Vegetarian Shark

Vegetarian Shark

Evolutionists love to cite carnivorous animals that obviously perform very well in the wild as an attempt to undermine creationists claims. However, as more research is done, this claim is becoming harder and harder to support. Creatures as unlikely as lions have been known to refuse meat and only eat plants. Based on a recently published paper in the Proceedings of the Royal Society B Bonnethead sharks can be added to the list of predators more than willing to eat vegetables.

Bonnethead sharks (Sphyma tiburo) are members of the hammerhead genus and are quite interesting and unique creatures.  They are social fish, living in small groups of five to fifteen sharks, though schools in the thousands have been seen.  They are obligate swimmers, meaning they must keep swimming or they will sink and drown.  They can reach a maximum of fifty-nine inches in length but generally stay much shorter at three and a half to four feet.

There is a small amount of sexual dimorphism between male and female bonnethead sharks. The female bonnethead gives birth to anywhere from four to sixteen pups in a litter. She is viviparous, meaning she gives birth to live young.  These shark pups are about a foot long at birth.  Bonnetheads are close to top of the food chain predators in the wild, with only a few other sharks willing to make a meal out of them.  They range from the coast of North America down into the Caribean and Ecuador.

Until very recently, bonnethead sharks were considered obligate carnivores. They were known to eat shrimp, crabs, snails and small fish. However, they have been known for years to ingest vast amounts of seagrass in their pursuit of these creatures. It was assumed that they were ingesting it as an accidental byproduct of their hunting. However, recent studies suggest that they are ingesting the seagrass deliberately to feed on it.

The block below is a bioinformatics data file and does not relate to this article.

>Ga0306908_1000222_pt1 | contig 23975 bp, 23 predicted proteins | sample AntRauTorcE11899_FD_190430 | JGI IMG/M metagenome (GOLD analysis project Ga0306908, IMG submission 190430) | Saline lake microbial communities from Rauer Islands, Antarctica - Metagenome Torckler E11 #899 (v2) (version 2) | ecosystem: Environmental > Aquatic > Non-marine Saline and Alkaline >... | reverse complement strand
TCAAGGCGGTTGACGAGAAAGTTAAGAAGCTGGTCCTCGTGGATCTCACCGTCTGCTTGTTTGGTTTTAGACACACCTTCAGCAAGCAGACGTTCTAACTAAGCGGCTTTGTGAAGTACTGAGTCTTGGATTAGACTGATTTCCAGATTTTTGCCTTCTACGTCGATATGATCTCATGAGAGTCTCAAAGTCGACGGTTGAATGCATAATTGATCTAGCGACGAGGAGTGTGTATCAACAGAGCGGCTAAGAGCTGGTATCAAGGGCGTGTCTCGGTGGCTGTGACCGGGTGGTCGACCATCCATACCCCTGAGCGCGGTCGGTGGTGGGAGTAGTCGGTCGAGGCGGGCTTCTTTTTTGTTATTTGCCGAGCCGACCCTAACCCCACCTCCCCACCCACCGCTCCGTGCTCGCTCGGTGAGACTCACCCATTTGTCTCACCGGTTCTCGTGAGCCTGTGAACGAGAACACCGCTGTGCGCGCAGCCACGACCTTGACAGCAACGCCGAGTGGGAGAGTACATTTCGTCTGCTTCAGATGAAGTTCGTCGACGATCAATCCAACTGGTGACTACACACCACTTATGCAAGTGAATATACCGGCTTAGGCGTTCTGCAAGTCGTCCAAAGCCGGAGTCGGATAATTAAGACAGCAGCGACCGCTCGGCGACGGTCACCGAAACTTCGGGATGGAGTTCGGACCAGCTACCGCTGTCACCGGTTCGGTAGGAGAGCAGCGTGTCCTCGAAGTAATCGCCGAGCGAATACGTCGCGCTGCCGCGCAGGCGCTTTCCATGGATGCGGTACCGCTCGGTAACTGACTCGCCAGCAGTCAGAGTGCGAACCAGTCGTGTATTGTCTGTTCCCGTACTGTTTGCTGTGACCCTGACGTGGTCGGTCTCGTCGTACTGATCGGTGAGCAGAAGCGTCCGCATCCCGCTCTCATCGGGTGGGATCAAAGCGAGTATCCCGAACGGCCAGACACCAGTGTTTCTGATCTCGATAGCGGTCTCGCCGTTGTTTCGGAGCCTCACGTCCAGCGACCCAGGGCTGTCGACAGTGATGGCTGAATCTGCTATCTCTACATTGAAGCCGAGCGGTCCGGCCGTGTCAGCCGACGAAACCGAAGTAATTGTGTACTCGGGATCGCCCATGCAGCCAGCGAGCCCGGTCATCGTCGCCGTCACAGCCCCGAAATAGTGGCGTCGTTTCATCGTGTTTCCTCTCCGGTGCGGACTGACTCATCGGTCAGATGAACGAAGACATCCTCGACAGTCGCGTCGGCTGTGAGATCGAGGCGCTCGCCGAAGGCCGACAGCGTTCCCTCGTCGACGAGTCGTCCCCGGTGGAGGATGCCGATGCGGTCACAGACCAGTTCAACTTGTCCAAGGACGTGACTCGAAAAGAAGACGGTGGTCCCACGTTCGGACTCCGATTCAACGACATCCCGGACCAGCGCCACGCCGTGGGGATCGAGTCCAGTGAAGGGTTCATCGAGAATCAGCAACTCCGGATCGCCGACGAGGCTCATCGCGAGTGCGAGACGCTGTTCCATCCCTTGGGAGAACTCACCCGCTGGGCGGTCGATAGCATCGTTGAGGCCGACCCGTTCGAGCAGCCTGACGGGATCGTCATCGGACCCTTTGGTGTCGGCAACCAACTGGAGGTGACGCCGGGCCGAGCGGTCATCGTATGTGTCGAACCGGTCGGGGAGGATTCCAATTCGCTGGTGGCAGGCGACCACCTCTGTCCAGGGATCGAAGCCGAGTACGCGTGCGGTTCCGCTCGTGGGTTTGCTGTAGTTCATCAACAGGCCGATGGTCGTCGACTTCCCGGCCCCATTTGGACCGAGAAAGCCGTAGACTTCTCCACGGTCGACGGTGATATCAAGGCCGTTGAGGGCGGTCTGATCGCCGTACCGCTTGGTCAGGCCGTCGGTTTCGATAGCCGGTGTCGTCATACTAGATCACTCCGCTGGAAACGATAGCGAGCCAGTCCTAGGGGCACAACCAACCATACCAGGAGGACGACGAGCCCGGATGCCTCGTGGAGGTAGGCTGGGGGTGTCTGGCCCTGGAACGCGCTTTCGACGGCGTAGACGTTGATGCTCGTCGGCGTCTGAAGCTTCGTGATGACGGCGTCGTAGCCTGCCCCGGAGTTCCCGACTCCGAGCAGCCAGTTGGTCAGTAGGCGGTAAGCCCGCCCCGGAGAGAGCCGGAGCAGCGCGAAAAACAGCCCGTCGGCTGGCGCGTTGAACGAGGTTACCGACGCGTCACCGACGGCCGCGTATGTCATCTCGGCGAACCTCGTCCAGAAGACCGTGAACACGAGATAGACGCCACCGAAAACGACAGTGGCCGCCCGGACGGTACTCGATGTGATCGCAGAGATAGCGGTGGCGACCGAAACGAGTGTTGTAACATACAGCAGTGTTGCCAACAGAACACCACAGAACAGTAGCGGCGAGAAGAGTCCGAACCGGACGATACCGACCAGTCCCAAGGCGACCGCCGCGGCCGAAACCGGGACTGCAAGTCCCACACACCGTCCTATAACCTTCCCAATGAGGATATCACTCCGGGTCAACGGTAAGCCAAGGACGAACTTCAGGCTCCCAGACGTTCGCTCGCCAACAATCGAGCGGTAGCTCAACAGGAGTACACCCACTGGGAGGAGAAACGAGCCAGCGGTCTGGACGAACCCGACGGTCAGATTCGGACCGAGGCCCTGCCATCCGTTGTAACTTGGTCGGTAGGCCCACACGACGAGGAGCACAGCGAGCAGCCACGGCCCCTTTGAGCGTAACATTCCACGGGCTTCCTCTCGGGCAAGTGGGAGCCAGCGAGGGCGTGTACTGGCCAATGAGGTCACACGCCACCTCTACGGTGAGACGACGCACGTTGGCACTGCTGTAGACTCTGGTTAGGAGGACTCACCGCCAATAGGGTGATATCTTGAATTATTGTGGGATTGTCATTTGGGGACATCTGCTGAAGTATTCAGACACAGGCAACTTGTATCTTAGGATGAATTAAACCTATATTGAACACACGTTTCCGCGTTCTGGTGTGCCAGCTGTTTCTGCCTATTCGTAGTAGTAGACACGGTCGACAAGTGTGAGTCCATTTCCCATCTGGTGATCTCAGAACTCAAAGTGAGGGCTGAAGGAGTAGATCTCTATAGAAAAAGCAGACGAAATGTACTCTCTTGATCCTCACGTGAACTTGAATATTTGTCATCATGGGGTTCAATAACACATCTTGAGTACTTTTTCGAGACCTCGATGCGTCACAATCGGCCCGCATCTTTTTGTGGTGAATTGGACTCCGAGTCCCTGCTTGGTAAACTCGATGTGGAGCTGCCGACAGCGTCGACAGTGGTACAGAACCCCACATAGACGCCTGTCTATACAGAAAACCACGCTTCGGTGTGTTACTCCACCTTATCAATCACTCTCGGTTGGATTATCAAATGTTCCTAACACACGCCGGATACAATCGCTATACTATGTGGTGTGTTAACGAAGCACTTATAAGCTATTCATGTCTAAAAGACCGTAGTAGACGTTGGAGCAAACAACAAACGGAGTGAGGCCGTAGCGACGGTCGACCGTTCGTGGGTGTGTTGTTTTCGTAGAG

The study from two United States universities looked at the ability of captive bonnetheads to survive on a diet of ninety percent seagrass. The seagrass was marked with a special unique isotope of carbon that could easily be isolated from the gut of the bonnethead.  The bonnetheads survived and thrived on that diet. However, to make sure, at the end of the study, the researchers dissected the stomachs of the bonnetheads.  What they found shocked them. The gut of the bonnethead is very much a carnivorous gut.  It seems designed to digest meat. And yet, the researchers found that the bonnethead did gain nutrition from the seagrass. In fact, they did so well, researchers estimated that bonnetheads diets are more than sixty percent seagrass. Even more remarkably, the researchers estimated that the bonnetheads were able to digest the seagrass at around fifty percent efficiency.  That is phenomenal. There are herbivorous mammals that digest at significantly less efficient rates than that, including koalas, panda bears, and sloths.

Evolutionists have known for over a decade that bonnetheads ingested large amounts of seagrass. Yet it never piqued curiosity until this recent study. This is likely due to the evolutionary view of sharks as an apex predator. They are believed to have evolved to be top of the food chain, terrorizing all those beneath them. Thus no evolutionist would expect to find sharks eating seagrass.

Creationists, by contrast, would both expect and predict that sharks would be found to eat at least some plant matter.  I’ve covered this issue before in numerous articles but I’ll cover it briefly here. Genesis 1:29-30 tells us all creatures were herbivores in the beginning. “And God said, Behold, I have given you every herb bearing seed, which is upon the face of all the earth, and every tree, in the which is the fruit of a tree yielding seed; to you it shall be for meat. And to every beast of the earth, and to every fowl of the air, and to every thing that creepeth upon the earth, wherein there is life, I have given every green herb for meat: and it was so.”  This vegetarian lifestyle was mandated until after the flood, over sixteen hundred years later.  Thus it is no surprise that a shark might still retain aspects of its original vegetarian design.    The bonnethead points back to the original perfect creation where hunting did not exist and sharks would have been content to graze on seagrass rather than schools of fish.

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